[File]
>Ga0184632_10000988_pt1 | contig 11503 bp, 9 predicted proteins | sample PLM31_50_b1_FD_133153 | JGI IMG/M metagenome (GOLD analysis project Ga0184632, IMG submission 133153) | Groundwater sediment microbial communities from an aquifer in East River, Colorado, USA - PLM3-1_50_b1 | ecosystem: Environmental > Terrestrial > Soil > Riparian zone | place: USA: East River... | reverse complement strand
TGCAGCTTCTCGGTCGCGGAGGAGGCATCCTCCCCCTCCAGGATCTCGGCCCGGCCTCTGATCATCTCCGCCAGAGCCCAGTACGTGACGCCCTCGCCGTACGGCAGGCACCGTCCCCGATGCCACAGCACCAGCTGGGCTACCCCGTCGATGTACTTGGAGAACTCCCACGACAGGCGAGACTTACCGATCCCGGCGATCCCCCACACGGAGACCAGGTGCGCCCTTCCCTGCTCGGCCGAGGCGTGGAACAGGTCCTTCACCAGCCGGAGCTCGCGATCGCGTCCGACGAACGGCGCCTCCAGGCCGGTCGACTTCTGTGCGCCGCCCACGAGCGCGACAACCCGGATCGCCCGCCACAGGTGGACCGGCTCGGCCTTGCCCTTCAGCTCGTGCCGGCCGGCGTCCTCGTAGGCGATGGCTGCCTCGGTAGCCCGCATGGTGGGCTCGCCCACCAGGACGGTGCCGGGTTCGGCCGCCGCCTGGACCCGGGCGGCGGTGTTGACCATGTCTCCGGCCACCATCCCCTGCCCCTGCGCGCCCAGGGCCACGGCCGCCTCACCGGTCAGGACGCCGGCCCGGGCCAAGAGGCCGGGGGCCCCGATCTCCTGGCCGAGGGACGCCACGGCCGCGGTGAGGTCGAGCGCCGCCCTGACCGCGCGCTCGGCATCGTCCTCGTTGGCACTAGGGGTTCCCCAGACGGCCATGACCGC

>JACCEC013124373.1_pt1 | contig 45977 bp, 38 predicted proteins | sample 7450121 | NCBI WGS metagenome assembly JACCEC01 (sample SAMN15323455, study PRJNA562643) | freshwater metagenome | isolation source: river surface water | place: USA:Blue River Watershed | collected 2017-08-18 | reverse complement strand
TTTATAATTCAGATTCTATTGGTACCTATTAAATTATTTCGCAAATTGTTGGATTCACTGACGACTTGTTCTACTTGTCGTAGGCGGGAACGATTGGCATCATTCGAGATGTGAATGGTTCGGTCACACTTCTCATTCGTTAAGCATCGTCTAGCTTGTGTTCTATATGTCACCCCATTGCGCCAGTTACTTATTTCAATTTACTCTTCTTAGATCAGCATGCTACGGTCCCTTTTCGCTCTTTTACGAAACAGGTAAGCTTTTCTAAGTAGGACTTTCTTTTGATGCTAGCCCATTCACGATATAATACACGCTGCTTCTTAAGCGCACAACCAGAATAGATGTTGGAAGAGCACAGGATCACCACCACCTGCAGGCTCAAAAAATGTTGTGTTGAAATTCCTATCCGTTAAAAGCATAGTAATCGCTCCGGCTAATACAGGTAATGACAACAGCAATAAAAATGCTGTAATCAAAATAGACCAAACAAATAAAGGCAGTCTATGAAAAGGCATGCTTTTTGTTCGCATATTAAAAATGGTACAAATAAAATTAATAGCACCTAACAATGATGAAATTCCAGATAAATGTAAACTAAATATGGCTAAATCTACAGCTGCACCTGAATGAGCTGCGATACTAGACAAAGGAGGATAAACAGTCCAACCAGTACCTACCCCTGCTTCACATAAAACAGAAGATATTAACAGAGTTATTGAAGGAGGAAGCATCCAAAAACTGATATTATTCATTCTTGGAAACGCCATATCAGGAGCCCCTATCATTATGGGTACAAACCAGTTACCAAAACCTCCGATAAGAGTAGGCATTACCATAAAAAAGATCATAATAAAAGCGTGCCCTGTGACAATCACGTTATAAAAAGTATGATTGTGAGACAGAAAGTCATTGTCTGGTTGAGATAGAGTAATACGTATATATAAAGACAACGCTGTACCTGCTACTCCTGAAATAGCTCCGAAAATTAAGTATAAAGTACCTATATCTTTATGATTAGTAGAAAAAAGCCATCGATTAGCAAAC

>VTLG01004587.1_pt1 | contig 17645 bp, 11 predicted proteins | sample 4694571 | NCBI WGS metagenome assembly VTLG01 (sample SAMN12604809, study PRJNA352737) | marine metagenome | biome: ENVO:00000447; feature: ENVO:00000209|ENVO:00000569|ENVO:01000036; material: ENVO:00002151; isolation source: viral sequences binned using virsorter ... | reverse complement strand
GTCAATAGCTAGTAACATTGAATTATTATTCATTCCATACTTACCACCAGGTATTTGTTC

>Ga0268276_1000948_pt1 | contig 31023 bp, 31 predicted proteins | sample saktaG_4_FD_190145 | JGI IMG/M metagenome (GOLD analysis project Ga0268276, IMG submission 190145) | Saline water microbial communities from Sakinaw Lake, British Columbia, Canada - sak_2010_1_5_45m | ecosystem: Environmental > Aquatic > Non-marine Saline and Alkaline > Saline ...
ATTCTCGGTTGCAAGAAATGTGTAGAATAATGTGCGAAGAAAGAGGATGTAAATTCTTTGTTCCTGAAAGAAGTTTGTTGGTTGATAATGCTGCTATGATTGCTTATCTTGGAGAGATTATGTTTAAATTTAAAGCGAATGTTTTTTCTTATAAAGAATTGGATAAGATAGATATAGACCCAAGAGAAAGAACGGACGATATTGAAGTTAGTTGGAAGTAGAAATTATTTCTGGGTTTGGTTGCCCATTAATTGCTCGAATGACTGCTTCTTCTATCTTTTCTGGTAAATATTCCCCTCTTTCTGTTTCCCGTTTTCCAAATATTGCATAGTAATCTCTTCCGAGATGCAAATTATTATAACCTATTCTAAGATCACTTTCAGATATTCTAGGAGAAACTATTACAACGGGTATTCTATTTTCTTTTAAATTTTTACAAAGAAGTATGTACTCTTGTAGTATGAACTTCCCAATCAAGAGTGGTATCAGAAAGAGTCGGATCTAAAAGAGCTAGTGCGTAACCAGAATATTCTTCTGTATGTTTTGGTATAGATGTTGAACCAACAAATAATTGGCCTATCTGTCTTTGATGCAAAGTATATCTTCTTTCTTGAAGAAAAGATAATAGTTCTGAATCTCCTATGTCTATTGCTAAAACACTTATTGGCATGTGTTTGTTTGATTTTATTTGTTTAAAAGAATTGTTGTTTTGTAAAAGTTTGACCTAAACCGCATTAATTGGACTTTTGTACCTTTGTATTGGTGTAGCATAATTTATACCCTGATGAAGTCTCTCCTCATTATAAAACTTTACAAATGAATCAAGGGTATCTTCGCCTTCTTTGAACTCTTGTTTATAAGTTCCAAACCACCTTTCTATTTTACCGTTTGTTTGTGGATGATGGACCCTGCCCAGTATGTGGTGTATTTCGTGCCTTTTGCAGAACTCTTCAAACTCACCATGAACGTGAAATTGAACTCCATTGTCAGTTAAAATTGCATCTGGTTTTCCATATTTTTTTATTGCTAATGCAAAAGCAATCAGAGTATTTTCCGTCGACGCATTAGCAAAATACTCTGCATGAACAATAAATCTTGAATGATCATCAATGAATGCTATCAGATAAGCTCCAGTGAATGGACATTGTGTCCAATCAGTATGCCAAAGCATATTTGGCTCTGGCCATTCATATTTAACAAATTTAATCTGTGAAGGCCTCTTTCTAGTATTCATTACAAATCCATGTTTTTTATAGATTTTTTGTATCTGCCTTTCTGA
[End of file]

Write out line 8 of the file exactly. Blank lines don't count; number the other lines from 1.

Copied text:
ATTCTCGGTTGCAAGAAATGTGTAGAATAATGTGCGAAGAAAGAGGATGTAAATTCTTTGTTCCTGAAAGAAGTTTGTTGGTTGATAATGCTGCTATGATTGCTTATCTTGGAGAGATTATGTTTAAATTTAAAGCGAATGTTTTTTCTTATAAAGAATTGGATAAGATAGATATAGACCCAAGAGAAAGAACGGACGATATTGAAGTTAGTTGGAAGTAGAAATTATTTCTGGGTTTGGTTGCCCATTAATTGCTCGAATGACTGCTTCTTCTATCTTTTCTGGTAAATATTCCCCTCTTTCTGTTTCCCGTTTTCCAAATATTGCATAGTAATCTCTTCCGAGATGCAAATTATTATAACCTATTCTAAGATCACTTTCAGATATTCTAGGAGAAACTATTACAACGGGTATTCTATTTTCTTTTAAATTTTTACAAAGAAGTATGTACTCTTGTAGTATGAACTTCCCAATCAAGAGTGGTATCAGAAAGAGTCGGATCTAAAAGAGCTAGTGCGTAACCAGAATATTCTTCTGTATGTTTTGGTATAGATGTTGAACCAACAAATAATTGGCCTATCTGTCTTTGATGCAAAGTATATCTTCTTTCTTGAAGAAAAGATAATAGTTCTGAATCTCCTATGTCTATTGCTAAAACACTTATTGGCATGTGTTTGTTTGATTTTATTTGTTTAAAAGAATTGTTGTTTTGTAAAAGTTTGACCTAAACCGCATTAATTGGACTTTTGTACCTTTGTATTGGTGTAGCATAATTTATACCCTGATGAAGTCTCTCCTCATTATAAAACTTTACAAATGAATCAAGGGTATCTTCGCCTTCTTTGAACTCTTGTTTATAAGTTCCAAACCACCTTTCTATTTTACCGTTTGTTTGTGGATGATGGACCCTGCCCAGTATGTGGTGTATTTCGTGCCTTTTGCAGAACTCTTCAAACTCACCATGAACGTGAAATTGAACTCCATTGTCAGTTAAAATTGCATCTGGTTTTCCATATTTTTTTATTGCTAATGCAAAAGCAATCAGAGTATTTTCCGTCGACGCATTAGCAAAATACTCTGCATGAACAATAAATCTTGAATGATCATCAATGAATGCTATCAGATAAGCTCCAGTGAATGGACATTGTGTCCAATCAGTATGCCAAAGCATATTTGGCTCTGGCCATTCATATTTAACAAATTTAATCTGTGAAGGCCTCTTTCTAGTATTCATTACAAATCCATGTTTTTTATAGATTTTTTGTATCTGCCTTTCTGA